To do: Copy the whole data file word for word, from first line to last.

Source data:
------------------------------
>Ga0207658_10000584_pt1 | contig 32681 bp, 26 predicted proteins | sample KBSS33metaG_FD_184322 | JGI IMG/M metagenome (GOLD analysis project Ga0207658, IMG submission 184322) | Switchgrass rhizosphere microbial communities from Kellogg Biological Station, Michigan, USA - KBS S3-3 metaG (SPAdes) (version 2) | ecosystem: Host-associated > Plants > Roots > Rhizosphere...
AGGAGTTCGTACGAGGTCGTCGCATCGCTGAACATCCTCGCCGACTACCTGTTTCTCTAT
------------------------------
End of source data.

>Ga0207658_10000584_pt1 | contig 32681 bp, 26 predicted proteins | sample KBSS33metaG_FD_184322 | JGI IMG/M metagenome (GOLD analysis project Ga0207658, IMG submission 184322) | Switchgrass rhizosphere microbial communities from Kellogg Biological Station, Michigan, USA - KBS S3-3 metaG (SPAdes) (version 2) | ecosystem: Host-associated > Plants > Roots > Rhizosphere...
AGGAGTTCGTACGAGGTCGTCGCATCGCTGAACATCCTCGCCGACTACCTGTTTCTCTAT